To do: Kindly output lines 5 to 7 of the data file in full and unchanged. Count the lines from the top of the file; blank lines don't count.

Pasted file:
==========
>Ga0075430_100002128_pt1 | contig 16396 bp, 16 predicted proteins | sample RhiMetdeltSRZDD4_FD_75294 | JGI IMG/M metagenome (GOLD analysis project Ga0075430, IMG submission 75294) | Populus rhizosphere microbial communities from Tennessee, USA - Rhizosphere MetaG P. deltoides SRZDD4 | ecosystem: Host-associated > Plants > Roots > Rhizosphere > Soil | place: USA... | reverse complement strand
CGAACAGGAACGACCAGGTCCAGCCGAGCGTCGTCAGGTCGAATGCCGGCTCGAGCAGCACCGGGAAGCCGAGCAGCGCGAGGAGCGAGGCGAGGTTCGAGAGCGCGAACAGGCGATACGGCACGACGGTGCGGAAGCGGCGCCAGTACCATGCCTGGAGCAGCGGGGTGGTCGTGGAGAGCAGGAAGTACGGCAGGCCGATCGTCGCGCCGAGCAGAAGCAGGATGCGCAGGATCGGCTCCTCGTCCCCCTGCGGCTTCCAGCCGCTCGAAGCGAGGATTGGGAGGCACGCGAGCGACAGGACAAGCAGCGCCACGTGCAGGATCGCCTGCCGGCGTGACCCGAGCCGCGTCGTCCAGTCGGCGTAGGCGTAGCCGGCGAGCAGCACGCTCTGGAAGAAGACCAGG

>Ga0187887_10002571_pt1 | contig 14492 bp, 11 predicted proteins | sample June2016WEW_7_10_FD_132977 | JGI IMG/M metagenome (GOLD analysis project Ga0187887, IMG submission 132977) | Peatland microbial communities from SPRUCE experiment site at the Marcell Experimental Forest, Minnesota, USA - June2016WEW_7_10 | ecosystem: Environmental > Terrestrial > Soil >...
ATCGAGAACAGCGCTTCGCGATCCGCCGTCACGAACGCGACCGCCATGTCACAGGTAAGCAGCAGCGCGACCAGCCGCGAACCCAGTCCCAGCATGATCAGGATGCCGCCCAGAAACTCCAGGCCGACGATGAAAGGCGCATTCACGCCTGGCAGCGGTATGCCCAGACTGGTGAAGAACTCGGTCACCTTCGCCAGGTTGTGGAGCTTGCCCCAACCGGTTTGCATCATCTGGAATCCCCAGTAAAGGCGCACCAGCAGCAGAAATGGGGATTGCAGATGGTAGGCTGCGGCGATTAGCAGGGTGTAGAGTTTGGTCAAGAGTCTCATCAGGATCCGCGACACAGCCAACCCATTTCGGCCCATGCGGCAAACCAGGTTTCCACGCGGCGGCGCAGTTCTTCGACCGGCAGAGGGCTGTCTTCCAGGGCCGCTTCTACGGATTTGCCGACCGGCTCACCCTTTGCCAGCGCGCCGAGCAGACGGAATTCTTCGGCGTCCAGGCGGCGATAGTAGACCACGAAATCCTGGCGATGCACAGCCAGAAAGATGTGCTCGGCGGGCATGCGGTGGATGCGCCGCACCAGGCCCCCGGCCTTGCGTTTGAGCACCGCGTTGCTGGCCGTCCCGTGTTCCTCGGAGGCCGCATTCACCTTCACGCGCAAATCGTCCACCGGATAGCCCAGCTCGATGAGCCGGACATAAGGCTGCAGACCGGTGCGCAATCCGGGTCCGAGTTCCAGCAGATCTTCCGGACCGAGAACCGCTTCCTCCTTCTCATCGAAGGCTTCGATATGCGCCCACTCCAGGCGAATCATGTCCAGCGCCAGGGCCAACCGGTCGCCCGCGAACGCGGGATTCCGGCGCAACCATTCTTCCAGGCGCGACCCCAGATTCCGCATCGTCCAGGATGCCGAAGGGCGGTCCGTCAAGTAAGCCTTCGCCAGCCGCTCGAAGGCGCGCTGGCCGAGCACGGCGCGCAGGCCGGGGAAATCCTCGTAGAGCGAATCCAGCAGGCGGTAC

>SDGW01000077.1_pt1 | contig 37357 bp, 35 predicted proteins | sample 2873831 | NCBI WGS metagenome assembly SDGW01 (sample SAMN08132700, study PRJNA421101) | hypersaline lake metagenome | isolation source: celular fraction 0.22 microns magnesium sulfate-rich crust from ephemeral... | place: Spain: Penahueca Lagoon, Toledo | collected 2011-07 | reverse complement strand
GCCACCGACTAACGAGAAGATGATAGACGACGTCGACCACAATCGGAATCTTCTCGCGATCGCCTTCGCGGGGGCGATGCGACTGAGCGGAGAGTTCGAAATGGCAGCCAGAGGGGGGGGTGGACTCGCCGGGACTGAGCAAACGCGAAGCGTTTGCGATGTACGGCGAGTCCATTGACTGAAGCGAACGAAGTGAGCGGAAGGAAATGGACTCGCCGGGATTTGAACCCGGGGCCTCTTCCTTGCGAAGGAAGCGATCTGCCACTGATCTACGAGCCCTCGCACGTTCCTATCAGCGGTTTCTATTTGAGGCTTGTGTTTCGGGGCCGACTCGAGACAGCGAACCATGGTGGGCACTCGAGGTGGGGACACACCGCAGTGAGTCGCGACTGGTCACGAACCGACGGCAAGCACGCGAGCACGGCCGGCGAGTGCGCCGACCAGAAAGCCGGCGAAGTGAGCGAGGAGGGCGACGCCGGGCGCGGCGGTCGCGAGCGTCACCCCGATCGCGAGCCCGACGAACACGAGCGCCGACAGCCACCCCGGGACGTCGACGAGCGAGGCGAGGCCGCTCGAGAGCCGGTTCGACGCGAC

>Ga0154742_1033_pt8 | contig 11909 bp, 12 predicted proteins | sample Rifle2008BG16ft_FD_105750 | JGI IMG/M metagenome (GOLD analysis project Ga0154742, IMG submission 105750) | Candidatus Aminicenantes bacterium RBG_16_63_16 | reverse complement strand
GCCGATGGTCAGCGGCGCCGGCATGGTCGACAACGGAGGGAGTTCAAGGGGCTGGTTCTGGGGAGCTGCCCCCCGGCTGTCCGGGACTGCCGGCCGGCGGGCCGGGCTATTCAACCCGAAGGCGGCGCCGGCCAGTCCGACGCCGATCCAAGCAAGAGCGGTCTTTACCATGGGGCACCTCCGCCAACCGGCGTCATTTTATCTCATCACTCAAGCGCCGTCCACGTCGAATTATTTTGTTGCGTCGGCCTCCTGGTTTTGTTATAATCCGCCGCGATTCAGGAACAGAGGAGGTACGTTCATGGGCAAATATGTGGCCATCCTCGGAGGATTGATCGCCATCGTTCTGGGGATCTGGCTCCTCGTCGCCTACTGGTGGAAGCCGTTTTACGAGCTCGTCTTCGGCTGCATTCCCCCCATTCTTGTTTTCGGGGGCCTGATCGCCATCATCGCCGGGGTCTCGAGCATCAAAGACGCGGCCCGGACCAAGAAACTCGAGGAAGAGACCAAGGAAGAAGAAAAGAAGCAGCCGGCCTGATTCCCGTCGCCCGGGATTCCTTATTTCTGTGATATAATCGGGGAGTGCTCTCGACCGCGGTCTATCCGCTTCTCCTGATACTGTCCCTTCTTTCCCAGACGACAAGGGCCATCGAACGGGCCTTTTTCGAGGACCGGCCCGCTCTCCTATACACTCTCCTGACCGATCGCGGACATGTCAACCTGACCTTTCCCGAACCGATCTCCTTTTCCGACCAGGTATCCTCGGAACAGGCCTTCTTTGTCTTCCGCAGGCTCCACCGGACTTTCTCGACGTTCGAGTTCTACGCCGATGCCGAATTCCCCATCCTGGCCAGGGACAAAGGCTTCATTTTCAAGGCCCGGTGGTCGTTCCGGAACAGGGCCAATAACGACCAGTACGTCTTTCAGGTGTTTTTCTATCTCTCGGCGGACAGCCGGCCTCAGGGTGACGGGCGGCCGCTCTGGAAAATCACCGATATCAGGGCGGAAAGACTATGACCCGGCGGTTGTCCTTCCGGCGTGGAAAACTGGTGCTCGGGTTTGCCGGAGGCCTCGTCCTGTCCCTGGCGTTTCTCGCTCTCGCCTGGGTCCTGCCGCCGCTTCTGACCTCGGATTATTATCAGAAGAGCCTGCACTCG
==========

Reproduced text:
>SDGW01000077.1_pt1 | contig 37357 bp, 35 predicted proteins | sample 2873831 | NCBI WGS metagenome assembly SDGW01 (sample SAMN08132700, study PRJNA421101) | hypersaline lake metagenome | isolation source: celular fraction 0.22 microns magnesium sulfate-rich crust from ephemeral... | place: Spain: Penahueca Lagoon, Toledo | collected 2011-07 | reverse complement strand
GCCACCGACTAACGAGAAGATGATAGACGACGTCGACCACAATCGGAATCTTCTCGCGATCGCCTTCGCGGGGGCGATGCGACTGAGCGGAGAGTTCGAAATGGCAGCCAGAGGGGGGGGTGGACTCGCCGGGACTGAGCAAACGCGAAGCGTTTGCGATGTACGGCGAGTCCATTGACTGAAGCGAACGAAGTGAGCGGAAGGAAATGGACTCGCCGGGATTTGAACCCGGGGCCTCTTCCTTGCGAAGGAAGCGATCTGCCACTGATCTACGAGCCCTCGCACGTTCCTATCAGCGGTTTCTATTTGAGGCTTGTGTTTCGGGGCCGACTCGAGACAGCGAACCATGGTGGGCACTCGAGGTGGGGACACACCGCAGTGAGTCGCGACTGGTCACGAACCGACGGCAAGCACGCGAGCACGGCCGGCGAGTGCGCCGACCAGAAAGCCGGCGAAGTGAGCGAGGAGGGCGACGCCGGGCGCGGCGGTCGCGAGCGTCACCCCGATCGCGAGCCCGACGAACACGAGCGCCGACAGCCACCCCGGGACGTCGACGAGCGAGGCGAGGCCGCTCGAGAGCCGGTTCGACGCGAC

>Ga0154742_1033_pt8 | contig 11909 bp, 12 predicted proteins | sample Rifle2008BG16ft_FD_105750 | JGI IMG/M metagenome (GOLD analysis project Ga0154742, IMG submission 105750) | Candidatus Aminicenantes bacterium RBG_16_63_16 | reverse complement strand